It was 2 pm on Thursday before I even thought of it being “Thanksgiving”. It was weird not being around family and friends this year and unlike last year, a lot of my coworkers were out of town or traveling so we did not have many offers to “join in” on the holidays. However, a past board member, Julie, invited us as her guests to a small intentional community gathering. She had ties with a community, called “Sitting Tree”, who we later realized had ties with leadership in the YAV program and many YAV alumni had been guests or residents there. We all felt a little weird going but we loaded up the 7-layer-dip and the popcorn balls and decided it was time to experience more of Tucson. It ended up being a lot of fun, we met a lot of people, and honestly, Sitting Tree was a lot like- post YAV living. A small community of people committed to raising their families together and sharing in community meals and hardships. It was nice seeing adults that are “past this gap year thing” still living connected with one another and not letting life “take over”.
Even more than Thursday however, I felt Saturday was my true Thanksgiving. By happenstance, I was asked last week if I would be going to this year’s “Tamalada” with my boss’s family. This morning, I found out that it has been an ongoing tradition since 1996 (twenty-three years/ my age!) that this family gets together the first weekend after Thanksgiving (depending on the football schedule and who is playing) to make Tamales. It was everything I remembered about the holidays in my own house. The women are all clucking and talking and sharing memories while the men watch football and are in the garage or cooking the meat. Though the heritage of the tradition was different, there were definite roles and stages to this all-day process of tamale making. At 9:30 AM my roommates and I were out the door and on our way to my boss’s family home to join other co-workers and their families. We were there till 5 pm. It was a blast of going through pictures, meeting families and friends, and hearing stories of tradition. We even celebrated to “good health and cheer” with some tequila shots together on our way out the door. I didn’t realize before arriving, how much it meant to have my roommates meet my coworkers and to be with my coworkers this season.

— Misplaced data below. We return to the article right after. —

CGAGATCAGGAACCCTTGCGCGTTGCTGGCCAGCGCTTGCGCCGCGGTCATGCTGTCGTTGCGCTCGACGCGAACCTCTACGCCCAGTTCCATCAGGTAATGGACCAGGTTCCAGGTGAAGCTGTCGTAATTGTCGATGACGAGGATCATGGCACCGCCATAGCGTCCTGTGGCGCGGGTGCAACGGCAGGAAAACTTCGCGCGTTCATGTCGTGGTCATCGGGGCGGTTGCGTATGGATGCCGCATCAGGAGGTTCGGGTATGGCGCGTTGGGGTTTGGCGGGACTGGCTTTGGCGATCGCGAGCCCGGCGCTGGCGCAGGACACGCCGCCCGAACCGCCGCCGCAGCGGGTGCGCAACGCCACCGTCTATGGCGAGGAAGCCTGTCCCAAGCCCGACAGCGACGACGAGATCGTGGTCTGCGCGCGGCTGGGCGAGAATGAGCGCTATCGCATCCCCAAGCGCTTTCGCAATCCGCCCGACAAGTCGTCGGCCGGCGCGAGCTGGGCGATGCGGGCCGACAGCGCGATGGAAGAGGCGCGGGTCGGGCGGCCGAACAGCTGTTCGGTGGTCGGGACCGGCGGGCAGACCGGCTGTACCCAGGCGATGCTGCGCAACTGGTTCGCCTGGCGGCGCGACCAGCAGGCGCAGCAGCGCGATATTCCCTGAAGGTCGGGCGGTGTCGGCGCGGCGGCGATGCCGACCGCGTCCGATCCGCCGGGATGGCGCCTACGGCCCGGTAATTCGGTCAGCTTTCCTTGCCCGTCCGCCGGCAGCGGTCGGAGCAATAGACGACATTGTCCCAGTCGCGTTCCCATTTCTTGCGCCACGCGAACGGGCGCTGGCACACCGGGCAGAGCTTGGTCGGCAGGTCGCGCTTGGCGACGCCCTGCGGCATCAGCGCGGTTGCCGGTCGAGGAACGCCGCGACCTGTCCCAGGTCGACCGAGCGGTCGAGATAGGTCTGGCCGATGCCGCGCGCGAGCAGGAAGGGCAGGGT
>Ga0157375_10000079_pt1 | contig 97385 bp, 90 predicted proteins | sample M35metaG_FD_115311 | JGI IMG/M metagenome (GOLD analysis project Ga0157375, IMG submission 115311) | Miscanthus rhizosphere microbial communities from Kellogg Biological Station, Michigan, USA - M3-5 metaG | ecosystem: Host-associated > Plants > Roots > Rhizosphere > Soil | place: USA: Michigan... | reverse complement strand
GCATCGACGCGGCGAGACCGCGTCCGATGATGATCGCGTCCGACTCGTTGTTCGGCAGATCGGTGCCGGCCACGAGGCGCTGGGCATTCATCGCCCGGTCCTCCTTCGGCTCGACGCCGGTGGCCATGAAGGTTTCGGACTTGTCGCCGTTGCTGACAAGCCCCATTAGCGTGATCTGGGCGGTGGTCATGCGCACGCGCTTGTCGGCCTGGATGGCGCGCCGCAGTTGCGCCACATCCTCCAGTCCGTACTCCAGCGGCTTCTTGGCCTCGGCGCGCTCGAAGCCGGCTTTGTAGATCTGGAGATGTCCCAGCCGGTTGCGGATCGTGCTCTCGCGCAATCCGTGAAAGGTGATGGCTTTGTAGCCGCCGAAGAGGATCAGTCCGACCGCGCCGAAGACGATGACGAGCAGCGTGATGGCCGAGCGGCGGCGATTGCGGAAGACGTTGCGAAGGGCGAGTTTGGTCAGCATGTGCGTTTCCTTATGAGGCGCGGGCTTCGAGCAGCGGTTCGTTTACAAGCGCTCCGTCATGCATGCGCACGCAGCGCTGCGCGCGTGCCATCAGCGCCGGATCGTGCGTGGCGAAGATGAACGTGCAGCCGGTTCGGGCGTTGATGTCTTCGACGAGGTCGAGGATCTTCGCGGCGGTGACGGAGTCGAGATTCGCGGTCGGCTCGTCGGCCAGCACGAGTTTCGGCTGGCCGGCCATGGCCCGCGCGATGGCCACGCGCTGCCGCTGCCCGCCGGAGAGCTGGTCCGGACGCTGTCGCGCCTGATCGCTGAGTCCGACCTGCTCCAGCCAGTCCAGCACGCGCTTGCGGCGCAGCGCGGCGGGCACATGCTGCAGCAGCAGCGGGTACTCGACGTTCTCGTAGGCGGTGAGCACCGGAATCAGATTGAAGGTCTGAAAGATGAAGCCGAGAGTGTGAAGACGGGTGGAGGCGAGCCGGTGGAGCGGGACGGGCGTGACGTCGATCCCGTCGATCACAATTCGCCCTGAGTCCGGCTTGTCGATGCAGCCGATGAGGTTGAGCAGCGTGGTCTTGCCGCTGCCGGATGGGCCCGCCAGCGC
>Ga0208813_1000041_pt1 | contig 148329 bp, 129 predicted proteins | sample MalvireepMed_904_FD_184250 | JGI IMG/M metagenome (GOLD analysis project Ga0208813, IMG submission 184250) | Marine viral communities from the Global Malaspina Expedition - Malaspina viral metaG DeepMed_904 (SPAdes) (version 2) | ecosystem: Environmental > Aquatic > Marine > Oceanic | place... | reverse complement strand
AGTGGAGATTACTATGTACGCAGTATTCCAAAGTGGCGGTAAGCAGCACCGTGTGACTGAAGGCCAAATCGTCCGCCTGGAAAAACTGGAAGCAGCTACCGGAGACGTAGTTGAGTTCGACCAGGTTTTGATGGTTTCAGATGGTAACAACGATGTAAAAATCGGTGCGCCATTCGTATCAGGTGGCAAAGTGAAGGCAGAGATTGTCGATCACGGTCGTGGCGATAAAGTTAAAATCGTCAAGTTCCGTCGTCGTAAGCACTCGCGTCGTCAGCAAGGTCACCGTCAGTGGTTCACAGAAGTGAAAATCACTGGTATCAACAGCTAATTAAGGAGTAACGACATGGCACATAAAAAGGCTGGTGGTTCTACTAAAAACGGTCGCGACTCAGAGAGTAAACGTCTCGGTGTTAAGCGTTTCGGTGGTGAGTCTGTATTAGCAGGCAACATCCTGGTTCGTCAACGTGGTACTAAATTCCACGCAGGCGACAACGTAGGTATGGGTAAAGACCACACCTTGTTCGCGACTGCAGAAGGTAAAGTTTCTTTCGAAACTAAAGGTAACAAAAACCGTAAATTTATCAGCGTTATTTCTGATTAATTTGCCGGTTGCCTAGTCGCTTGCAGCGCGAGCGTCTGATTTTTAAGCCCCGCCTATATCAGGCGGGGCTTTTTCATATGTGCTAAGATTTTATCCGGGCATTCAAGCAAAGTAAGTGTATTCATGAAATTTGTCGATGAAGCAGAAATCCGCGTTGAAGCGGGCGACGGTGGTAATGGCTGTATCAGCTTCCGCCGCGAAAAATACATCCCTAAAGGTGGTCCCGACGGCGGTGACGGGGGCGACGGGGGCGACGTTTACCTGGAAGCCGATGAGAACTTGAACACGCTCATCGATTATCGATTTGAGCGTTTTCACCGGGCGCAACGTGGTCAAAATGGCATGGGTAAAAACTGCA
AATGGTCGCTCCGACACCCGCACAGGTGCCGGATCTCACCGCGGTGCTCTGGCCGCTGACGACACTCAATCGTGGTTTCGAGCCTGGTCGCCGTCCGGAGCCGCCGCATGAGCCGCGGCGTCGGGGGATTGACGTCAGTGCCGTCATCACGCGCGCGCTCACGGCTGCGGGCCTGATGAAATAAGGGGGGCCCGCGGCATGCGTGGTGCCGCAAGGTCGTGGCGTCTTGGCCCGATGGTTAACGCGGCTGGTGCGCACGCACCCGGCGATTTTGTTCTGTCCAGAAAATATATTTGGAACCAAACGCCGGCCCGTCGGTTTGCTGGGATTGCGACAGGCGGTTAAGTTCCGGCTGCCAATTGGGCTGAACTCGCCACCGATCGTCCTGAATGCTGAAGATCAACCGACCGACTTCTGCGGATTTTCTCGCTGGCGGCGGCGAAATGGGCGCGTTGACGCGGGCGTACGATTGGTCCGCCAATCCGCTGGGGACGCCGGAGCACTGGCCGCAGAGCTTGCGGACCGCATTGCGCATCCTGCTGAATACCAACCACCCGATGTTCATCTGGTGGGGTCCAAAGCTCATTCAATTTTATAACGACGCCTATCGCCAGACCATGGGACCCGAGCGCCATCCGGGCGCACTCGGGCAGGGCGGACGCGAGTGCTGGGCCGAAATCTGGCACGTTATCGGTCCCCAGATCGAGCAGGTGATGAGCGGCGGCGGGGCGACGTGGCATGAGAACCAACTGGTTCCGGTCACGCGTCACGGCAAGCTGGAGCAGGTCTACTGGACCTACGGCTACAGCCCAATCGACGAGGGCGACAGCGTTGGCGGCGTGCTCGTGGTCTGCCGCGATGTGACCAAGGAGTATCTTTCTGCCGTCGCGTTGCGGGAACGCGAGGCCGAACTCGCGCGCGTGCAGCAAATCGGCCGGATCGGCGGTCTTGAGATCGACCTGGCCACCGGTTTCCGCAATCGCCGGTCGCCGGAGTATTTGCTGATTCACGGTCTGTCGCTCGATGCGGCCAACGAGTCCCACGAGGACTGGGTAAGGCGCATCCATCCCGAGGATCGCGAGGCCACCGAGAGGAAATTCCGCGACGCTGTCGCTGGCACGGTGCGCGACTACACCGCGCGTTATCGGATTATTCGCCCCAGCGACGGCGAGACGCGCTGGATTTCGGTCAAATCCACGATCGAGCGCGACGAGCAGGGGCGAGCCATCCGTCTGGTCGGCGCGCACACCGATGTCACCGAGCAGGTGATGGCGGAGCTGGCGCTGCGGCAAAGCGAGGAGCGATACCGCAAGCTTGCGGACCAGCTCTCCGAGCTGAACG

This Thanksgiving showed me that thankfulness and holiday cheer really isn’t about where you are but about who you are with. Even though I wasn’t with everyone I wanted to be with and I missed out on a few meaningful family gatherings at home, I still had a lot of fun and felt the spirit of the holidays in a new way. The desert landscape might not personally seem welcoming and warm all the time – but Tucson does have the prettiest sunsets and some family charm. I remain grateful for this holiday season full of new friends and traditions.
As a Tucson Borderland YAV at the beginning of the year I got to pick out my very own bike and helmet that has become my main mode of transportation around the city. This was perhaps one of the things I felt most hesitant about coming to Tucson, I have never really liked biking. I was uncomfortable feeling unbalanced as well as not feeling in control of the speed of my body. I got a pretty cool bike; we took a bike safety class, and I’ve been riding almost everyday since I got my bike. I feel much more comfortable, even confident on my bike. And I am actually loving biking! When we took our bike safety class we learned about the ABC Quick ✓, which a good bicyclist will do before each ride. ABC Quick ✓ stands for Air, Brakes, Chains (or cranks and cassette) Quick releases, and yay all checked, ready to ride! I’m going to go through a little different ABC Quick ✓ to give a little bit of a glimpse of my everyday with my beloved bike.